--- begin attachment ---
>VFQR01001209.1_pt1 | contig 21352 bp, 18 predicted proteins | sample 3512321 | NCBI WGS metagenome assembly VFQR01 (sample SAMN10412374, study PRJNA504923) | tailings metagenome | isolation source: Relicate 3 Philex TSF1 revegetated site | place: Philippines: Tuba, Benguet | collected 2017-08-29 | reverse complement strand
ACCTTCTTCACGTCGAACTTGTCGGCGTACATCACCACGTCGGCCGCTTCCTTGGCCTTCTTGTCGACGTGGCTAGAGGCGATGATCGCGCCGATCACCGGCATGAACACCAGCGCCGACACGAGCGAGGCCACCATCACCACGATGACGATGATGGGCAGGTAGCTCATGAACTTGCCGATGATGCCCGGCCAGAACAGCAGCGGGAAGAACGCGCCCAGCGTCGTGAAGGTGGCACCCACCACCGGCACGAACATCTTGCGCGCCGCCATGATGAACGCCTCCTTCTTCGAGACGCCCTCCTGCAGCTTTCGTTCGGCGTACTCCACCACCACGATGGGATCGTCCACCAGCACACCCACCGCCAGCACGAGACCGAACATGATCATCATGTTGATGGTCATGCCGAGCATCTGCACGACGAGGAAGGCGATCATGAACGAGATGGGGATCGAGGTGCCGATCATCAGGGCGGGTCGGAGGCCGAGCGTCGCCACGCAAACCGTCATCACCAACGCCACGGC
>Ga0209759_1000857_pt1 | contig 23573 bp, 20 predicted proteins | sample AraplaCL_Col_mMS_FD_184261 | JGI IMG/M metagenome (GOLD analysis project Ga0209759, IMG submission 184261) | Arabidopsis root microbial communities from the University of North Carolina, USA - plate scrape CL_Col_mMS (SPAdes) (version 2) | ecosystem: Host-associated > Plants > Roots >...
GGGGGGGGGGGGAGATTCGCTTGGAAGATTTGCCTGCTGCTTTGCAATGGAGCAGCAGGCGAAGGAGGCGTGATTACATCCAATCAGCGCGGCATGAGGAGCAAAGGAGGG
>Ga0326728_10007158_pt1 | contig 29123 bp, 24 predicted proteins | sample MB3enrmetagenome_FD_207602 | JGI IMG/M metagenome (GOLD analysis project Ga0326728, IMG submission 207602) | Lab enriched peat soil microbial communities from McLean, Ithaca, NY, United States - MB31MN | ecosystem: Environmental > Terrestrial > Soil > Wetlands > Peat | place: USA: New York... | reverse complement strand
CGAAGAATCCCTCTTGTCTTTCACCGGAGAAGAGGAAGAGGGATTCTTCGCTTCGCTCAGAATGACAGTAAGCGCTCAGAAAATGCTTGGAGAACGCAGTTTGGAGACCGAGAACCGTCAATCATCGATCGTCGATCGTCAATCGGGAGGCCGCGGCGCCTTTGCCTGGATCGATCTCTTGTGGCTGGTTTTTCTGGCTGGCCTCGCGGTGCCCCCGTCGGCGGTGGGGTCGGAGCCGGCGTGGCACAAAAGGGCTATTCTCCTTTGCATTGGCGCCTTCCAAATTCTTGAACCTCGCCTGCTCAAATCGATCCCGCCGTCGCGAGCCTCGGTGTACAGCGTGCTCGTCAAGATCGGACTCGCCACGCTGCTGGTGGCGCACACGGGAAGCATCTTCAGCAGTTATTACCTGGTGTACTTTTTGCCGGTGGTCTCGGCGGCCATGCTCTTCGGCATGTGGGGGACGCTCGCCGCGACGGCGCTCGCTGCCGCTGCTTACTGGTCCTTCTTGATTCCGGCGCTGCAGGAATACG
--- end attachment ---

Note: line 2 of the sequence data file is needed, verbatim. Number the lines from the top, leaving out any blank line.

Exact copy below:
ACCTTCTTCACGTCGAACTTGTCGGCGTACATCACCACGTCGGCCGCTTCCTTGGCCTTCTTGTCGACGTGGCTAGAGGCGATGATCGCGCCGATCACCGGCATGAACACCAGCGCCGACACGAGCGAGGCCACCATCACCACGATGACGATGATGGGCAGGTAGCTCATGAACTTGCCGATGATGCCCGGCCAGAACAGCAGCGGGAAGAACGCGCCCAGCGTCGTGAAGGTGGCACCCACCACCGGCACGAACATCTTGCGCGCCGCCATGATGAACGCCTCCTTCTTCGAGACGCCCTCCTGCAGCTTTCGTTCGGCGTACTCCACCACCACGATGGGATCGTCCACCAGCACACCCACCGCCAGCACGAGACCGAACATGATCATCATGTTGATGGTCATGCCGAGCATCTGCACGACGAGGAAGGCGATCATGAACGAGATGGGGATCGAGGTGCCGATCATCAGGGCGGGTCGGAGGCCGAGCGTCGCCACGCAAACCGTCATCACCAACGCCACGGC